Superman and Green Lantern have nothing on Geoffrey Canada, educator and bright light of Waiting for "Superman," Davis Guggenheim's devastating portrait of American public schools.
Guggenheim, Oscar-winning director of An Inconvenient Truth, tells the stories of five students waiting to hear whether they've won the charter-school lottery, and offers his diagnosis. In interviews with Canada and other reformers, he prescribes a course of action.
Survivor of the "failure factories" that are American high schools, Canada, founder of the Harlem Children's Zone, knows what it takes to get students from cradle to college diploma. But you have to start at the cradle, with medical help and oversight. Trouble is, not all school administrators agree with him.
The most challenging obstacle encountered by reformers like Canada and Michelle Rhee, the embattled chancellor of education for Washington, D.C., are the unions extending tenure protection to teachers who underperform.
Eight years after No Child Left Behind, the congressional act that legislated standards-based school reform, 70 percent of America's eighth graders cannot read at grade level. Given this trend, the forecast is that in 10 years, only 50 million Americans will have sufficient education to fill 123 million highly skilled jobs.
Guggenheim's film is full of statistics and graphics. One of the most surprising comes from a scholar tracking the high correlation between high school dropouts and prison inmates. It would be cheaper to send dropouts to private school and improve their employment chances than pay for prison.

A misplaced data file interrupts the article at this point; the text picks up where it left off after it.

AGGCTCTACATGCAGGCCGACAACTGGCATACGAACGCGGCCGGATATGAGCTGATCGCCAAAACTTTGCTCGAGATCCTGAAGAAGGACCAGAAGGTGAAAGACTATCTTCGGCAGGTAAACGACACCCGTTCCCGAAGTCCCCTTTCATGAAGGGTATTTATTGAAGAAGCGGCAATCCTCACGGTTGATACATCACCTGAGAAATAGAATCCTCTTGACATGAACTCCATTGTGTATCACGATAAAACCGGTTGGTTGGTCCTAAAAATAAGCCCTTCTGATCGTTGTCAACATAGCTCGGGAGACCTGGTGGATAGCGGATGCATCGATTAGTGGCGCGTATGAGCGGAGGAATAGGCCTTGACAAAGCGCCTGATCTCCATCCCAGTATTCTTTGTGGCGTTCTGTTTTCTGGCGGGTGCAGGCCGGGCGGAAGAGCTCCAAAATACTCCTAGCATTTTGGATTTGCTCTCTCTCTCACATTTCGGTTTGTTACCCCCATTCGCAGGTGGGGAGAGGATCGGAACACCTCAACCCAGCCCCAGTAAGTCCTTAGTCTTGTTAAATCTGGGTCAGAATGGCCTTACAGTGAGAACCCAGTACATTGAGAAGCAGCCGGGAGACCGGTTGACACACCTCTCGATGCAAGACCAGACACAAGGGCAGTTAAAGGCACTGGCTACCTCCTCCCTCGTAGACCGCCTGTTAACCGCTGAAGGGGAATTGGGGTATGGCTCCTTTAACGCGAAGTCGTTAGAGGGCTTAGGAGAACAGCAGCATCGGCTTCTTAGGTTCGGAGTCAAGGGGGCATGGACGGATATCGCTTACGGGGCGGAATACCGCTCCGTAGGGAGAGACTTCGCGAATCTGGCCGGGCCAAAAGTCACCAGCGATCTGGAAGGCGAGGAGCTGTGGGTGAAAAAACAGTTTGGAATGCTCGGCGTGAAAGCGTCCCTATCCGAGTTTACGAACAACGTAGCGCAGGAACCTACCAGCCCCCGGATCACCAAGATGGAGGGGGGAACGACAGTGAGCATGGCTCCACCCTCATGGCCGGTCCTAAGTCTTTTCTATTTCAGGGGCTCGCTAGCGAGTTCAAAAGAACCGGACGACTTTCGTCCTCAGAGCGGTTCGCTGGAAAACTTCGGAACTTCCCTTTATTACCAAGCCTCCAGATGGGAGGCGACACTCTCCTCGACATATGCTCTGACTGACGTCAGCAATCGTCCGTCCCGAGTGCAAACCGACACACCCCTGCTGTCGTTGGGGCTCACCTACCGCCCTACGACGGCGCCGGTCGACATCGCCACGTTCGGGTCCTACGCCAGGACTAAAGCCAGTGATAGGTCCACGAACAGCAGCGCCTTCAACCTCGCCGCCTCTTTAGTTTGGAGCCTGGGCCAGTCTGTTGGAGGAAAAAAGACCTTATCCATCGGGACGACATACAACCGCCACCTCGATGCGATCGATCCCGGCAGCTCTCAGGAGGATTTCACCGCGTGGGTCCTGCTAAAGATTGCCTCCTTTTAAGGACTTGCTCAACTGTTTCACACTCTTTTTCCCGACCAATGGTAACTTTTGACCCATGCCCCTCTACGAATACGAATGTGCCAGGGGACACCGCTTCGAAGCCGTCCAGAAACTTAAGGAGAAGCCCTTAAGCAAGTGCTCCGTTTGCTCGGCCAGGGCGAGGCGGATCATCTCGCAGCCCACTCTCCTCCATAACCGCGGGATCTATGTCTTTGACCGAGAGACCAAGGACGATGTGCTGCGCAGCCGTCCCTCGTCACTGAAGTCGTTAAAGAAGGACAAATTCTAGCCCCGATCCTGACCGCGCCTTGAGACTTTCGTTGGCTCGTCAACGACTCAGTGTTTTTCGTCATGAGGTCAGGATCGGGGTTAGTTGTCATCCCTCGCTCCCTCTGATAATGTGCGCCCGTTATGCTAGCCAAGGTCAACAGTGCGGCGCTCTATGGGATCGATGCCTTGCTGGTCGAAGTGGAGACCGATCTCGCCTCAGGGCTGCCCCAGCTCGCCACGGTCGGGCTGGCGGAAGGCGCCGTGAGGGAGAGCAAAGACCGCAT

"Superman" is best when focusing on the faces behind the statistics. There is Anthony, a wide-eyed Washington fifth grader who lives with his grandmother and has a talent for numbers. And Daisy, an ethereal 10-year-old who wants to be "a nurse, doctor, and veterinarian" but lives in one of the lowest-performing neighborhoods in the Los Angeles Unified School District. There is also Francisco, a Bronx first grader with a shock of hair high as his hopes.
These three students, along with Bianca, a Harlem kindergartner, and Emily, a math-challenged eighth grader from the Silicon Valley, have parents or guardians who hope to get them into high-performing charter schools. Daisy has a 1-in-13 chance of winning the lottery. For most of the others, the odds are even slimmer.
As Guggenheim's camera gives us a close-up of the Educational Lotto, the implication is clear: Why gamble on the future of America's children? Instead of helping some kids beat the odds, how do we change the odds for all kids?